Continuing Education Courses — Fall 2005
The C.G. Jung Foundation Continuing Education courses are five-week and ten-week courses designed to be informative and stimulating both to the general public and to professionals. Our program offers you the opportunity to study and explore analytical psychology, the works of C.G. Jung, and fields of related interest.
Fall I: Classes begin week of September 26, 2005
10 consecutive Mondays, 6:30 – 8:10 p.m. (excluding October 3, 2005) Beginning September 26, 2005
Instructor: Morgan Stebbins, M.Div., C.S.W.
This course will look at some of the models of transformation set out in Jung's work and compare them to representations of other transformational processes, both historical and present-day. Jung's most famous model is known as the way of the hero, but this is by no means the only one. Gnostic ascendance, Buddhist concepts of enlightenment, and different kinds of religious conversion will all be considered. Mythic narrative can be seen as the collective representation of personal psychic processes, so we will explore a number of heroic and non-so-heroic images of transformation from East and West, but focusing on the Jung's vocabulary of individuation and the various Buddhist descriptions of enlightenment. We are in a period of psychic and political expansion and upheaval, and understanding the confluence of unconscious influences can help orient us and give more options for personal understanding.
5 consecutive Wednesdays, 6:00 – 7:40 p.m. (excluding October 12, 2005)
Instructor: Sylvester Wojtkowski, Ph.D.
Jung viewed culture as the externalization of the psyche. Since Jung's day, the social-cultural landscape has changed dramatically. Globalization, information technologies and digital environments have generated rapid, ongoing shifts in our experience of everyday phenomena. The global Zeitgeist dis-orients not only individuals, institutions and entire societies, but has altered the very notion of “reality” itself, which now needs an adjective: “actual,” to distinguish it from “virtual” reality. We will explore the significance of these phenomena for Jung’s notion of “culture” as the manifestation of the psyche. We will draw on ideas of C.G. Jung, James Hillman, Raphael Lopez-Pedraza, Wolfgang Giegerich, Jean Baudrillard, Martin Heidegger, among others.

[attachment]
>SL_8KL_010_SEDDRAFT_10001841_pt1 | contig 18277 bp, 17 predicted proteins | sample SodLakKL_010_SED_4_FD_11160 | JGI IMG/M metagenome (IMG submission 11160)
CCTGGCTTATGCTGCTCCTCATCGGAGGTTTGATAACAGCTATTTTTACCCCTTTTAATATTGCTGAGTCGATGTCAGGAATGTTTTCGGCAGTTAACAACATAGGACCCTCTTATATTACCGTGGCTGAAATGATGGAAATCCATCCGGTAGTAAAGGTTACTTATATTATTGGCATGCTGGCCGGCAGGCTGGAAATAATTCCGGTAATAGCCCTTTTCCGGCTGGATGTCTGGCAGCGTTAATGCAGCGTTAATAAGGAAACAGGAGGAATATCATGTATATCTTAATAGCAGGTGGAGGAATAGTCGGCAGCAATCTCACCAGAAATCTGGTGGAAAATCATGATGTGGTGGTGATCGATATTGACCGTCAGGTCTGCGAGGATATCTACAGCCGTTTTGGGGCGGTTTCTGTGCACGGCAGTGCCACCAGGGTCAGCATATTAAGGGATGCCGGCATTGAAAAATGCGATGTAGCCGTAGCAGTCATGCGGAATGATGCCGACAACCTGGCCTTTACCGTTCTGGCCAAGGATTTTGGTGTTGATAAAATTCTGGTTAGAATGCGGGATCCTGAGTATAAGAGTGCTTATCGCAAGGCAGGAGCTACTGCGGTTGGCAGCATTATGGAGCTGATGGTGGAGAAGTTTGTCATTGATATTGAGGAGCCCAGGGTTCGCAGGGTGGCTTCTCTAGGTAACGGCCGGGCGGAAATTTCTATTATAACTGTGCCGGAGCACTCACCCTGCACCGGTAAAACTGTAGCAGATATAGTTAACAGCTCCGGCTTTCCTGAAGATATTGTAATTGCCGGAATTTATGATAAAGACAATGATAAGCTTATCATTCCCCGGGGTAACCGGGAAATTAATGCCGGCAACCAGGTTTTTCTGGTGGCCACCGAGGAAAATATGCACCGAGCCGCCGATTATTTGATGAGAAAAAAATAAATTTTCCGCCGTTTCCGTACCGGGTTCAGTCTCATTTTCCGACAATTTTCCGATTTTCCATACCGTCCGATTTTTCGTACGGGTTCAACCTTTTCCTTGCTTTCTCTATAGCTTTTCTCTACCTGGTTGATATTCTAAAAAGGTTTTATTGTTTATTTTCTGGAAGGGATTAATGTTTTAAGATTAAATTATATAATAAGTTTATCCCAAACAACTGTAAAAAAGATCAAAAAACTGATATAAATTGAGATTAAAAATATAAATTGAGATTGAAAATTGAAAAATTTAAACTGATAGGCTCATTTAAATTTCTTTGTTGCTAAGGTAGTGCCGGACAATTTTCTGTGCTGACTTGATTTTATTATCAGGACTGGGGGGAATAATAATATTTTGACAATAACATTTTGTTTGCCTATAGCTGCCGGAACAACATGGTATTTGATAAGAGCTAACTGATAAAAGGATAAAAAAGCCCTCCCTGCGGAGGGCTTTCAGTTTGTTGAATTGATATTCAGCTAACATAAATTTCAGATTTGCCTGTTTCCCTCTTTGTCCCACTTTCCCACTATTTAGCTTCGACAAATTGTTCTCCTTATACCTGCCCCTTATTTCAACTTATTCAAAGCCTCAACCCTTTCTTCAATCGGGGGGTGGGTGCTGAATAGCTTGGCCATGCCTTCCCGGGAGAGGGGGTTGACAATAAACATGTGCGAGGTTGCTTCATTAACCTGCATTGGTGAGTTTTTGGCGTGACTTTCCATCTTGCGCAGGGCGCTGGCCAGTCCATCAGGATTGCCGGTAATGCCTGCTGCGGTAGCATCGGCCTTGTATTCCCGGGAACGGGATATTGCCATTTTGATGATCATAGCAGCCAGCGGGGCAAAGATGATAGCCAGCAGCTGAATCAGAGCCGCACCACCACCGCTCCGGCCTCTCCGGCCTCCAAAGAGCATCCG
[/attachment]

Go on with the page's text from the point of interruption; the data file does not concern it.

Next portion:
5 consecutive Wednesdays, 7:00 – 8:40 p.m. (excluding October 12, 2005)
Instructor: Armin Wanner, S.T.L.
This course will introduce the basic principles of the psychology of C.G. Jung: consciousness, the personal unconscious, symbols, dreams, archetype, ego, persona, shadow, anima/animus, the Self, and individuation. Readings, lectures, and group discussion will lead participants toward an understanding of these concepts.
5 consecutive Thursdays, 6:00 – 7:40 p.m. (excluding October 13, 2005)
Instructor: Maxon J. McDowell, Ph.D., C.S.W.
Jung observed that “in each of us there is another whom we do not know. He speaks to us in dreams and tells us how differently he sees us from the way we see ourselves.” The source of our dreams seems to look at us objectively. It offers corrections when we are off-center. It suggests action we might take and its likely outcome. Dream analysis requires not only a structure of logic but also symbolic thought. We will explore both aspects in this class. Dream analysis is a complicated skill that can only be learned slowly: this class will be appropriate for all, whether or not you have taken other classes on the subject. We will not analyze participants’ own dreams: participants will be asked to bring dreams (with permission) from friends or family.